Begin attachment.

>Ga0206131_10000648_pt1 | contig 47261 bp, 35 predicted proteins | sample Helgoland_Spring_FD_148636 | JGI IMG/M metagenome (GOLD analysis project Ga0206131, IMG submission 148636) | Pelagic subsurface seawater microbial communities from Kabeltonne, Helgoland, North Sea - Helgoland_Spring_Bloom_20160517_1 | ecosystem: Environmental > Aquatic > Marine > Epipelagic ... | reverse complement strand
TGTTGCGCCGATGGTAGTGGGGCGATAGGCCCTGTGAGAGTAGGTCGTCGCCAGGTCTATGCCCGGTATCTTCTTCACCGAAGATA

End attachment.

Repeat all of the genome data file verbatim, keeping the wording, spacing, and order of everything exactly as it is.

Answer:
>Ga0206131_10000648_pt1 | contig 47261 bp, 35 predicted proteins | sample Helgoland_Spring_FD_148636 | JGI IMG/M metagenome (GOLD analysis project Ga0206131, IMG submission 148636) | Pelagic subsurface seawater microbial communities from Kabeltonne, Helgoland, North Sea - Helgoland_Spring_Bloom_20160517_1 | ecosystem: Environmental > Aquatic > Marine > Epipelagic ... | reverse complement strand
TGTTGCGCCGATGGTAGTGGGGCGATAGGCCCTGTGAGAGTAGGTCGTCGCCAGGTCTATGCCCGGTATCTTCTTCACCGAAGATA